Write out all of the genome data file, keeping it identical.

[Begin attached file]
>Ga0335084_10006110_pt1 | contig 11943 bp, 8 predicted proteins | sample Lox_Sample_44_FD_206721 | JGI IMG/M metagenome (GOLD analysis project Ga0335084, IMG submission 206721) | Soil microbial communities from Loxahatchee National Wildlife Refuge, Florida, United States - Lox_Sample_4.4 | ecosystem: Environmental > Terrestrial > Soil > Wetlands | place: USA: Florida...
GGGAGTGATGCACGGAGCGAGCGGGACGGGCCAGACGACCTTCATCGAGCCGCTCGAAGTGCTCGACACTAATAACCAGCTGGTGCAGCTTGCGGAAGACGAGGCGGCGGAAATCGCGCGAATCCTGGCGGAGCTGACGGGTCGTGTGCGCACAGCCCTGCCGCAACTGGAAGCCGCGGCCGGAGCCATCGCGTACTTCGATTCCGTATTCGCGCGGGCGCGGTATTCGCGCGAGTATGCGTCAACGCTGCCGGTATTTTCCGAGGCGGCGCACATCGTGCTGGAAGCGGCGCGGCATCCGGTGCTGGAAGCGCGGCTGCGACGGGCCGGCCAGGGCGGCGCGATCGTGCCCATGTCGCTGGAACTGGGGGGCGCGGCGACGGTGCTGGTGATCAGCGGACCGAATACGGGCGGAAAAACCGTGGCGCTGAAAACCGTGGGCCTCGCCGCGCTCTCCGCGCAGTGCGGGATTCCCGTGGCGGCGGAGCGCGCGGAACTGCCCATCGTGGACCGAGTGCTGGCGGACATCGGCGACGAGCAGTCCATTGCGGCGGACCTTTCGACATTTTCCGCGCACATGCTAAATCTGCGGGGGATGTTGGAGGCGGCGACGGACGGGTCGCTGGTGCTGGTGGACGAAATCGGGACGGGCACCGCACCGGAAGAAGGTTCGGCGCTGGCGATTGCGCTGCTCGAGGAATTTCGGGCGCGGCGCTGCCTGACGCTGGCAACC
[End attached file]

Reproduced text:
>Ga0335084_10006110_pt1 | contig 11943 bp, 8 predicted proteins | sample Lox_Sample_44_FD_206721 | JGI IMG/M metagenome (GOLD analysis project Ga0335084, IMG submission 206721) | Soil microbial communities from Loxahatchee National Wildlife Refuge, Florida, United States - Lox_Sample_4.4 | ecosystem: Environmental > Terrestrial > Soil > Wetlands | place: USA: Florida...
GGGAGTGATGCACGGAGCGAGCGGGACGGGCCAGACGACCTTCATCGAGCCGCTCGAAGTGCTCGACACTAATAACCAGCTGGTGCAGCTTGCGGAAGACGAGGCGGCGGAAATCGCGCGAATCCTGGCGGAGCTGACGGGTCGTGTGCGCACAGCCCTGCCGCAACTGGAAGCCGCGGCCGGAGCCATCGCGTACTTCGATTCCGTATTCGCGCGGGCGCGGTATTCGCGCGAGTATGCGTCAACGCTGCCGGTATTTTCCGAGGCGGCGCACATCGTGCTGGAAGCGGCGCGGCATCCGGTGCTGGAAGCGCGGCTGCGACGGGCCGGCCAGGGCGGCGCGATCGTGCCCATGTCGCTGGAACTGGGGGGCGCGGCGACGGTGCTGGTGATCAGCGGACCGAATACGGGCGGAAAAACCGTGGCGCTGAAAACCGTGGGCCTCGCCGCGCTCTCCGCGCAGTGCGGGATTCCCGTGGCGGCGGAGCGCGCGGAACTGCCCATCGTGGACCGAGTGCTGGCGGACATCGGCGACGAGCAGTCCATTGCGGCGGACCTTTCGACATTTTCCGCGCACATGCTAAATCTGCGGGGGATGTTGGAGGCGGCGACGGACGGGTCGCTGGTGCTGGTGGACGAAATCGGGACGGGCACCGCACCGGAAGAAGGTTCGGCGCTGGCGATTGCGCTGCTCGAGGAATTTCGGGCGCGGCGCTGCCTGACGCTGGCAACC